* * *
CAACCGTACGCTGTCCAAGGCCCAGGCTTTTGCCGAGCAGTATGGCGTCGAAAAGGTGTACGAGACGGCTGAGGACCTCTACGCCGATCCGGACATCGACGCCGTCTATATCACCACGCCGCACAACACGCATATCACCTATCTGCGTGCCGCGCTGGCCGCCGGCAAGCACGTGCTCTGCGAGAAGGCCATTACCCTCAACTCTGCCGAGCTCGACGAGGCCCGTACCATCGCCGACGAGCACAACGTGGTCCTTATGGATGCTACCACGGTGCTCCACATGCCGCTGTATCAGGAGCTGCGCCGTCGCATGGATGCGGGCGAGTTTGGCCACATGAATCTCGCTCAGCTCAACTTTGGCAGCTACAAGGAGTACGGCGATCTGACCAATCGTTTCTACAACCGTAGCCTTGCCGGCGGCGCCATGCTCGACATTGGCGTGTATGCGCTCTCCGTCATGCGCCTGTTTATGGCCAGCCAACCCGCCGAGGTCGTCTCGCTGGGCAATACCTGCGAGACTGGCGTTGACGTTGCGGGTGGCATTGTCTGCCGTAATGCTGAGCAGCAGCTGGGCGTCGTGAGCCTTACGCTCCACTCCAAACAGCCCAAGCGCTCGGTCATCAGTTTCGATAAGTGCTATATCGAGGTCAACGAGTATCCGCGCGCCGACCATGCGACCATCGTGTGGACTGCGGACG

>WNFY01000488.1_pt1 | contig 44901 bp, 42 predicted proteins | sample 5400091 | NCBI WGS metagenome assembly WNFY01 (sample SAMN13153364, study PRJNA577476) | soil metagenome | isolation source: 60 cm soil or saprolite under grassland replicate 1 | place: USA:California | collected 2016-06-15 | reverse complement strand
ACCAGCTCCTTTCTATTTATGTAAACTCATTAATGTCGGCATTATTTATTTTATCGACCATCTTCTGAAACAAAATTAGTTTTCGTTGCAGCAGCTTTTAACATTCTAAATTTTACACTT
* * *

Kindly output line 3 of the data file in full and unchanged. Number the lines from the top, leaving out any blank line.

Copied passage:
ACCAGCTCCTTTCTATTTATGTAAACTCATTAATGTCGGCATTATTTATTTTATCGACCATCTTCTGAAACAAAATTAGTTTTCGTTGCAGCAGCTTTTAACATTCTAAATTTTACACTT